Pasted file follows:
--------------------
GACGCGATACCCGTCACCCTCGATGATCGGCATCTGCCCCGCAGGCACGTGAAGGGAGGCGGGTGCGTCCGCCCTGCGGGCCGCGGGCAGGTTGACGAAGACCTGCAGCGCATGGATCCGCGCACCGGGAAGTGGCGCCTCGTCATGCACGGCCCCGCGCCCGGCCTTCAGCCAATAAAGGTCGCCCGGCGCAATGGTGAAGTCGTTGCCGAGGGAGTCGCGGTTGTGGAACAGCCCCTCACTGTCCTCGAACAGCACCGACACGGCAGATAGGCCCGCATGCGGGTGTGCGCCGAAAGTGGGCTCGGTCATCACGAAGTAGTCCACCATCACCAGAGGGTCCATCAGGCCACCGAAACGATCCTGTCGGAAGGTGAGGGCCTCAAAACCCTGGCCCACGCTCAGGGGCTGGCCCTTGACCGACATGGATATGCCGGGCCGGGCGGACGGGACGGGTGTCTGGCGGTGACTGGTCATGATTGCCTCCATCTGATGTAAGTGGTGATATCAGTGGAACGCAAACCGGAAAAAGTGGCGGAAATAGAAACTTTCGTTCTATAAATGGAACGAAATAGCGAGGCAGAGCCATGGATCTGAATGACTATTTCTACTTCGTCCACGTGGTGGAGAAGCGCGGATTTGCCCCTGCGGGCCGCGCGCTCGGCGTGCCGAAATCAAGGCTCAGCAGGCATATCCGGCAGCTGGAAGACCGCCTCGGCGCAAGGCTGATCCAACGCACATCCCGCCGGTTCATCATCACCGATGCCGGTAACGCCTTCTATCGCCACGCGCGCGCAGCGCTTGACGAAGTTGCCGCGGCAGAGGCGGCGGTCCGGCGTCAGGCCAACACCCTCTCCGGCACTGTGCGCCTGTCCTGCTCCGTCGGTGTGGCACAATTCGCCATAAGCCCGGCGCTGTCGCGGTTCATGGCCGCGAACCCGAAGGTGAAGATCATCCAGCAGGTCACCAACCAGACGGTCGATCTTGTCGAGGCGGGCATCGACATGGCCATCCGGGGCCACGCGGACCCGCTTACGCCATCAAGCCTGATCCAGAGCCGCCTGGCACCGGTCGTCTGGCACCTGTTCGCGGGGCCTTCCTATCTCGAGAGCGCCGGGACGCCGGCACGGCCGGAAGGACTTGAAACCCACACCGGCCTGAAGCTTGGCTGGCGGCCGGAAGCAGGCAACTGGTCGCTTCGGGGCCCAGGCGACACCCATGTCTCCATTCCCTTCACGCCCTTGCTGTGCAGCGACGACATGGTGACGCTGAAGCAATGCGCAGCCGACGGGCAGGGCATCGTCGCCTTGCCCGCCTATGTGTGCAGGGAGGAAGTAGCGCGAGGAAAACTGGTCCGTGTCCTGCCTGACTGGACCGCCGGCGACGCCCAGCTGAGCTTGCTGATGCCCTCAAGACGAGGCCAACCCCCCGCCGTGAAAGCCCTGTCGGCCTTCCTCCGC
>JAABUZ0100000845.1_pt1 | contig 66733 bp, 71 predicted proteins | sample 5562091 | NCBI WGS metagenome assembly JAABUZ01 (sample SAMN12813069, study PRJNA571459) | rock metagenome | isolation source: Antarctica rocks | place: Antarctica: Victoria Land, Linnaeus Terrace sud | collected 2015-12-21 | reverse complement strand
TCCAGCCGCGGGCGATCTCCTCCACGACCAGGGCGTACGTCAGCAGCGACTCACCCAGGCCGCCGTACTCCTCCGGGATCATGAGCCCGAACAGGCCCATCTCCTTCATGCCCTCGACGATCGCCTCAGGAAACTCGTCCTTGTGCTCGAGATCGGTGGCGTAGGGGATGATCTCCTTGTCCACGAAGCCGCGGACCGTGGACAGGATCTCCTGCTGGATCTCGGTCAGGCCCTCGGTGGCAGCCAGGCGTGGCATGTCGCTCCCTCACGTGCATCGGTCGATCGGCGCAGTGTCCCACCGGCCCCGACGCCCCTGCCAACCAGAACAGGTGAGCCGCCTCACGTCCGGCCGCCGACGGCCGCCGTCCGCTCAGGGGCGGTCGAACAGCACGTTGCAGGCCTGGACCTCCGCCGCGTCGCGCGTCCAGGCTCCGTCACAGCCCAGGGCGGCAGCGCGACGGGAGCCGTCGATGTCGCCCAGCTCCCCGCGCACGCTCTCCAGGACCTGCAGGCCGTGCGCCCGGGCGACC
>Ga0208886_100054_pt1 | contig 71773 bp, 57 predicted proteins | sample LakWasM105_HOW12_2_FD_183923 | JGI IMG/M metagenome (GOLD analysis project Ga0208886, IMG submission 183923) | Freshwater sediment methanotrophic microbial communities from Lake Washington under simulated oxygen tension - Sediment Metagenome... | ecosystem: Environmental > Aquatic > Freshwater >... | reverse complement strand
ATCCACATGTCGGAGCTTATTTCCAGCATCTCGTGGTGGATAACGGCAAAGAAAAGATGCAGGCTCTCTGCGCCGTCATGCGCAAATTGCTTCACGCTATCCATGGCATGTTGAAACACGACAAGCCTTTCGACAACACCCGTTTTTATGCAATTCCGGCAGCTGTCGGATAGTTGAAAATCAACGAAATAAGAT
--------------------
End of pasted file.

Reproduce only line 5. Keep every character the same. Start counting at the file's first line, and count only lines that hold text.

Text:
ATCCACATGTCGGAGCTTATTTCCAGCATCTCGTGGTGGATAACGGCAAAGAAAAGATGCAGGCTCTCTGCGCCGTCATGCGCAAATTGCTTCACGCTATCCATGGCATGTTGAAACACGACAAGCCTTTCGACAACACCCGTTTTTATGCAATTCCGGCAGCTGTCGGATAGTTGAAAATCAACGAAATAAGAT